- Hollande has said greater cooperation between the United States and Russia is required in battling ISIS
- The White House signaled Monday that it already believes U.S. contributions to the anti-ISIS effort are sufficient
But he maintained that Turkey had a right to defend its airspace and charged that Russian air activity near the Turkey-Syria border has contributed to the crisis.
"This points to an ongoing problem with the Russian operations," Obama said. "They are operating very close to a Turkish border, and they are going after moderate opposition that are supported by not only Turkey but a wide range of countries."
Turkey said Tuesday it shot down the Russian plane with a missile strike after repeated warnings to the plane that it had flown over its territory.
Obama urged Russia and Turkey to communicate about the details of the operation in order to decrease the chance of escalation, a message the White House said Obama relayed in a later phone conversation with Turkish President Recep Tayyip Erdogan.
The downing of the Russian plane complicated Hollande's visit to the White House, where he pressed Obama for greater global cooperation on battling ISIS, including with Moscow. Obama appeared resistant to forming any new alliances in battling ISIS, saying he'd already convened more than 60 nations in a bid to curb the group's territorial gains in Iraq and Syria.
Hollande has openly called for a greater international effort to push back ISIS, whose killing spree in Paris two weeks ago was the worst terror attack on French soil in more than half a century.
He said Tuesday greater cooperation between the United States and Russia is required in battling ISIS, though persistent U.S. skepticism about Putin's intentions in Syria have until now prevented any significant military coordination between the two countries.
"We want to gather all countries," Hollande said. "We do not want to exclude anyone."
But he also said Russia must pledge to target ISIS terrorists instead of moderate Syrian forces opposed to the government of Bashar al-Assad, a requirement Obama also insisted upon during Tuesday's press conference.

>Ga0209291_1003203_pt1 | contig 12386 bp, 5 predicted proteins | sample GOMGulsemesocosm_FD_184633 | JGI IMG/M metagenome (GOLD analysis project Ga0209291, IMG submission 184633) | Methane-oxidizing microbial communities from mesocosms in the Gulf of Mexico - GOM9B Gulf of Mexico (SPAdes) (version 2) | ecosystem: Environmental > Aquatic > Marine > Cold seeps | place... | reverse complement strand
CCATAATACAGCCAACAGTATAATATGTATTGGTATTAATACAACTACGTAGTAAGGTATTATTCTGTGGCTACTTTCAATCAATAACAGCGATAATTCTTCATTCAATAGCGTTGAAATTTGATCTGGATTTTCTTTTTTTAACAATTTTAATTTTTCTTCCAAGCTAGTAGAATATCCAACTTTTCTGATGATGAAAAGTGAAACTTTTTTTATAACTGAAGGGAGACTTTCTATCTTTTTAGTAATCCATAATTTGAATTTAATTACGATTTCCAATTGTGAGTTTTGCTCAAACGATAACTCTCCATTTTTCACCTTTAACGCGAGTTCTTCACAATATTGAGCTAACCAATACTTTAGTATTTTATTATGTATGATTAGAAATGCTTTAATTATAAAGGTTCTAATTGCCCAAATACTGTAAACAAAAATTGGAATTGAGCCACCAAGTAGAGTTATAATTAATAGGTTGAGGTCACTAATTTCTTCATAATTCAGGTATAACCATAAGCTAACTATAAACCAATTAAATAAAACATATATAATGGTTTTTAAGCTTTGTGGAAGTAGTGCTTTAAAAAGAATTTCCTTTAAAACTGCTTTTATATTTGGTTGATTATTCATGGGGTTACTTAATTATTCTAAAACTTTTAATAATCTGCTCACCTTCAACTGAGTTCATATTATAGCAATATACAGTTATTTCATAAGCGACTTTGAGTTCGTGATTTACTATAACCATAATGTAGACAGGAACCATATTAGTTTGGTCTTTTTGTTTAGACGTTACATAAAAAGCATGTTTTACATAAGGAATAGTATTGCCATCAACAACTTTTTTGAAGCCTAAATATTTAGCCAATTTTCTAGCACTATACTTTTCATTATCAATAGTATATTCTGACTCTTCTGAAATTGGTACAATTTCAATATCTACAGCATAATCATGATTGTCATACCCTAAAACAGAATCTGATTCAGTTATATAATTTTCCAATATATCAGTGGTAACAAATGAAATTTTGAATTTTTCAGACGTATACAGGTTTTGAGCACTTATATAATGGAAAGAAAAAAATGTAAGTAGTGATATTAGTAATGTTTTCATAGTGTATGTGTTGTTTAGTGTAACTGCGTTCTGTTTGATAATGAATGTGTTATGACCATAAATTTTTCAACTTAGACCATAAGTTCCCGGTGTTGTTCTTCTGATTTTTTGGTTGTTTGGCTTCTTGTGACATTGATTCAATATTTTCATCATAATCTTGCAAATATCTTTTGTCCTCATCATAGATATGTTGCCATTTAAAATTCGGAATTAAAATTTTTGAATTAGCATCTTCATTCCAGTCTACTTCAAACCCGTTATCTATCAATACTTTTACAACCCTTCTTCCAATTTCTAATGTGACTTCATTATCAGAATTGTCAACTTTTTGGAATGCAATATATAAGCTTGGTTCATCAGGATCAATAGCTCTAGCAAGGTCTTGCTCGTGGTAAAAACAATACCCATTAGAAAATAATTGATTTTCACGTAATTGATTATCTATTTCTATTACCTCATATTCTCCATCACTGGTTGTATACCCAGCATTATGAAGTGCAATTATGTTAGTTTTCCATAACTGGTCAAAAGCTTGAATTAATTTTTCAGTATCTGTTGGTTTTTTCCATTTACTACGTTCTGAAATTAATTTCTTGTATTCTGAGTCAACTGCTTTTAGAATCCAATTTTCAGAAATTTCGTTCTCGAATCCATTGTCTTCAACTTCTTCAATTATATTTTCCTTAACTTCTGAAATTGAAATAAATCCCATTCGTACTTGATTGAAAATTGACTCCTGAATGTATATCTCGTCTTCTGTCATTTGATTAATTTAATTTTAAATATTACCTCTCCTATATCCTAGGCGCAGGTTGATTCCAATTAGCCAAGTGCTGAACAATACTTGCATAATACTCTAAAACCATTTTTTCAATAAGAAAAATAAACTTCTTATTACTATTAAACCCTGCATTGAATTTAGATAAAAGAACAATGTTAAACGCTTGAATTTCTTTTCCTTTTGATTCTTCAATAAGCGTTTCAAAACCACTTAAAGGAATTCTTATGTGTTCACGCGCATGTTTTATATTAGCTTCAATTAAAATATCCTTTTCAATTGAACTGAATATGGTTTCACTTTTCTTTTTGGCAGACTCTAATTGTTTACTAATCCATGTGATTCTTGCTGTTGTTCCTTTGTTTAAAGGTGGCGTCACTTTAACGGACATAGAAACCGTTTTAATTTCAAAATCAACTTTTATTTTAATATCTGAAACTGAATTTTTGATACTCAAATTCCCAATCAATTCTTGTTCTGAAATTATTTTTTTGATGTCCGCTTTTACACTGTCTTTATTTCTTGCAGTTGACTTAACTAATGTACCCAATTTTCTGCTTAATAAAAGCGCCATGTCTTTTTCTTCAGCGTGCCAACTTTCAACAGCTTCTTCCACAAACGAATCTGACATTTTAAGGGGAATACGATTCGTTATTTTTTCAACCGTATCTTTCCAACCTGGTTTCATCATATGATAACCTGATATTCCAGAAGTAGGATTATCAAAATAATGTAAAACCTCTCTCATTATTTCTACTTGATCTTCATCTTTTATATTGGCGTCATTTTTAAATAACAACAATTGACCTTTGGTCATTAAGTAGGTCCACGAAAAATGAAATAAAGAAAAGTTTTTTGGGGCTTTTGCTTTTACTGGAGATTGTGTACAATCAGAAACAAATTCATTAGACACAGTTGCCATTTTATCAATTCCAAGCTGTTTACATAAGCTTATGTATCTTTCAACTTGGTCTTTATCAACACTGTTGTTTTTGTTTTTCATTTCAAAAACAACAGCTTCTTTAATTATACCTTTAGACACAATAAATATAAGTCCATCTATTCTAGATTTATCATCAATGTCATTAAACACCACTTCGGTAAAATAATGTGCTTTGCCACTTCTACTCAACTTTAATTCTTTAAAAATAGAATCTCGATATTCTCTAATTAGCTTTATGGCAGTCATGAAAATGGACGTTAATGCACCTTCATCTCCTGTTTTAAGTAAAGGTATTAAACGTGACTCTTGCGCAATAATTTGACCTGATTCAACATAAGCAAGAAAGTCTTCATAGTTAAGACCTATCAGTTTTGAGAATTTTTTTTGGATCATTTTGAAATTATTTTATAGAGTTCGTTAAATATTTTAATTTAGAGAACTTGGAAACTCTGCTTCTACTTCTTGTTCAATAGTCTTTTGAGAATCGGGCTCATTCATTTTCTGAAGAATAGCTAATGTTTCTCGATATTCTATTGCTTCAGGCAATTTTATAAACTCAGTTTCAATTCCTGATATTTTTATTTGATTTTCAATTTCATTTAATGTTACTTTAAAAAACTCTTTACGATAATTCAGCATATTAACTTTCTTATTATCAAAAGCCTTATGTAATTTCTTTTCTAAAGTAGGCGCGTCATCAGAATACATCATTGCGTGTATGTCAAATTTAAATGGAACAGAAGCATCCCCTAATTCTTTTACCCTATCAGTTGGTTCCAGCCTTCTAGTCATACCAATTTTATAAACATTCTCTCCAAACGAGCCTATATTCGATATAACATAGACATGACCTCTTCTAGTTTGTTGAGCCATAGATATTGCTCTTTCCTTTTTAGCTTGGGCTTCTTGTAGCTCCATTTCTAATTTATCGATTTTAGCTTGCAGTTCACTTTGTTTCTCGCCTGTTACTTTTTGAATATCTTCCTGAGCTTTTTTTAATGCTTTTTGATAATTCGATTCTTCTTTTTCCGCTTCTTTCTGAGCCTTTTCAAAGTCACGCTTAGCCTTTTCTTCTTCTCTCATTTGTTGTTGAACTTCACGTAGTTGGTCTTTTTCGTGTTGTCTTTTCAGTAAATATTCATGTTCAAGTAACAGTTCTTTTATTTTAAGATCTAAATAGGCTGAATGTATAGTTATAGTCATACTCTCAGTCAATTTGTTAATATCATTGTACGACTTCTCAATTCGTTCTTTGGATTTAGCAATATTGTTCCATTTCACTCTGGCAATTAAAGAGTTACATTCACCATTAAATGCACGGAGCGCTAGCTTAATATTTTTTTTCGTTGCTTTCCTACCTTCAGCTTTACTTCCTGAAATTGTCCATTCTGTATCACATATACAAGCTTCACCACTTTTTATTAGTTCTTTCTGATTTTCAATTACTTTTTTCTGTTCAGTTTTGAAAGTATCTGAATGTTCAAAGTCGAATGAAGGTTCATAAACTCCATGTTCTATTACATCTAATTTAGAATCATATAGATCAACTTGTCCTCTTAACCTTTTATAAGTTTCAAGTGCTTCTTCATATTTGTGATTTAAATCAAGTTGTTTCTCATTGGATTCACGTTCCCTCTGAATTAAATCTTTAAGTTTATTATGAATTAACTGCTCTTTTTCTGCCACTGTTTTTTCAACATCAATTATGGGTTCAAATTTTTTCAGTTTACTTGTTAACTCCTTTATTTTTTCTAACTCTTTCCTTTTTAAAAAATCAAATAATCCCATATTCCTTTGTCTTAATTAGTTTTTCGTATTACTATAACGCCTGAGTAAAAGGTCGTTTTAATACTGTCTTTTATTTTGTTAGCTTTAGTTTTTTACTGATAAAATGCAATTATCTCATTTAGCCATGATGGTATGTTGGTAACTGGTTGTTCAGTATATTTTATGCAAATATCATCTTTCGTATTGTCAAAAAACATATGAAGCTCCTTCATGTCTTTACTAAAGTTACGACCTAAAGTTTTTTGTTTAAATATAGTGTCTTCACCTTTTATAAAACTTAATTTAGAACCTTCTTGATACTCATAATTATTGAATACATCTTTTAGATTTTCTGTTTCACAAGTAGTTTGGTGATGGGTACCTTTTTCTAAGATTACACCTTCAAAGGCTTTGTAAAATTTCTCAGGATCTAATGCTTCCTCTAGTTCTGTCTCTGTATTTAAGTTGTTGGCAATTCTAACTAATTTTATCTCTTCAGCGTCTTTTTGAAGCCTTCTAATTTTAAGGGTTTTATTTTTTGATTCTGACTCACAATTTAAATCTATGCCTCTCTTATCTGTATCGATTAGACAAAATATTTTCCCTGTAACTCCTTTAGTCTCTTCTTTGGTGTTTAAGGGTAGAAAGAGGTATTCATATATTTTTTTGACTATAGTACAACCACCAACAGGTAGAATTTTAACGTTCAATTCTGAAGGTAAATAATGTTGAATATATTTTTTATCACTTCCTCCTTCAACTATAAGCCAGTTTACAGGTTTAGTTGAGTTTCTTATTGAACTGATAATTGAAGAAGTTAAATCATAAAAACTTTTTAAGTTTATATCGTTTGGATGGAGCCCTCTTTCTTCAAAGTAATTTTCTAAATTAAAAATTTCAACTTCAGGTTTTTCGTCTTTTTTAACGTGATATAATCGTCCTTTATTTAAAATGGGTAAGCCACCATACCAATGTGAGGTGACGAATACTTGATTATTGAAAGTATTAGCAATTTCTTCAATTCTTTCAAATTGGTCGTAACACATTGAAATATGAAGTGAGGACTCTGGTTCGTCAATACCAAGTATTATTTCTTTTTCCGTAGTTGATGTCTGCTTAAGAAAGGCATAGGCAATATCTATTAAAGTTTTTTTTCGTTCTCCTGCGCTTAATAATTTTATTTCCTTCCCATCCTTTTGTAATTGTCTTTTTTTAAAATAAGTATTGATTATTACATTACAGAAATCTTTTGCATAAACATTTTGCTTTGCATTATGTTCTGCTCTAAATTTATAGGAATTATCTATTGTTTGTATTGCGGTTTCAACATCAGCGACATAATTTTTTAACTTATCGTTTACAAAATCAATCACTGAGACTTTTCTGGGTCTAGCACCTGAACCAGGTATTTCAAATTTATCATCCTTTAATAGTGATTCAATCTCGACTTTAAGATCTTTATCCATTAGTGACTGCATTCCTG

"Russia right now is a coalition of two -- Iran and Russia -- supporting Assad," Obama said.
"Russia's the outlier," he added, noting that strikes against moderate opposition fighters "bolster the Assad regime."
Obama also cited the incident with Turkey as a reason for Russia to turn its focus to fighting only ISIS in Syria, saying that "some of those conflicts or potential for escalation are less likely to occur" if it narrowed its sights.
He said the encounter "underscores the importance of our moving the political track along as quickly as possible" when it comes to resolving the Syrian civil war, which ISIS has exploited to seize territory.
After the press conference, Vice President Joe Biden told reporters gathered in the East Room that he believed "Putin is coming to the realization that Assad should transition out."
Without any major new commitments to announce alongside Hollande, Obama instead touted a new intelligence sharing agreement announced last week that has helped France target ISIS sites in Raqqa, Syria. And he called on Europe to do more to stop the flow of foreign fighters, share passenger lists and exchange information across borders.
Calling ISIS a "scourge" that "must be defeated," Obama said the U.S. stood with France after the brutal massacre in Paris.
"We'll deliver justice to these terrorists and those who sent them," Obama said. ISIS "cannot be tolerated. It must be destroyed. And we must do it together."
Later on Tuesday Obama convened his National Security Council to discuss counter-ISIS strategy. That amid a State Department-issued warning to travelers about potential terror threats. The White House said in a statement Tuesday night "the President was briefed that there is currently no specific, credible threat to the homeland from ISIL."
Hollande's visit to Washington comes amid a spate of jet-set diplomacy for the French leader. He'll meet with Russian President Vladimir Putin on Thursday, and German Chancellor Angela Merkel Wednesday. He met in Paris with British Prime Minister David Cameron Monday.
Obama, who returned from a week-long foreign swing on Monday, made clear in the aftermath of the Paris attacks he wasn't considering a change in strategy, saying instead he was planning to intensify the U.S.-led coalition's air campaign in Iraq and Syria.
In his first press conference after the attacks, in Antalya, Turkey, Obama argued testily that alternative plans from Republicans ignored realities on the ground, saying that his own interactions with wounded troops instilled a wariness toward war.
After coming under intense criticism for his response to the attacks, Obama turned up his rhetoric on ISIS Sunday, saying during a press conference in Malaysia that his efforts to stamp out the group would succeed.
But he nonetheless departed Asia insisting the strategy he's utilized against ISIS is working -- and that other options, like sending in ground troops, aren't being considered.
The White House signaled Monday that it already believes U.S. contributions to the anti-ISIS effort are sufficient.
"The United States is certainly pulling more than our own weight when it comes to the contribution behind this coalition," White House Press Secretary Josh Earnest said. "That's something that we're glad to do. That is in line with the long tradition of American leadership. It certainly is a tradition that this president believes in."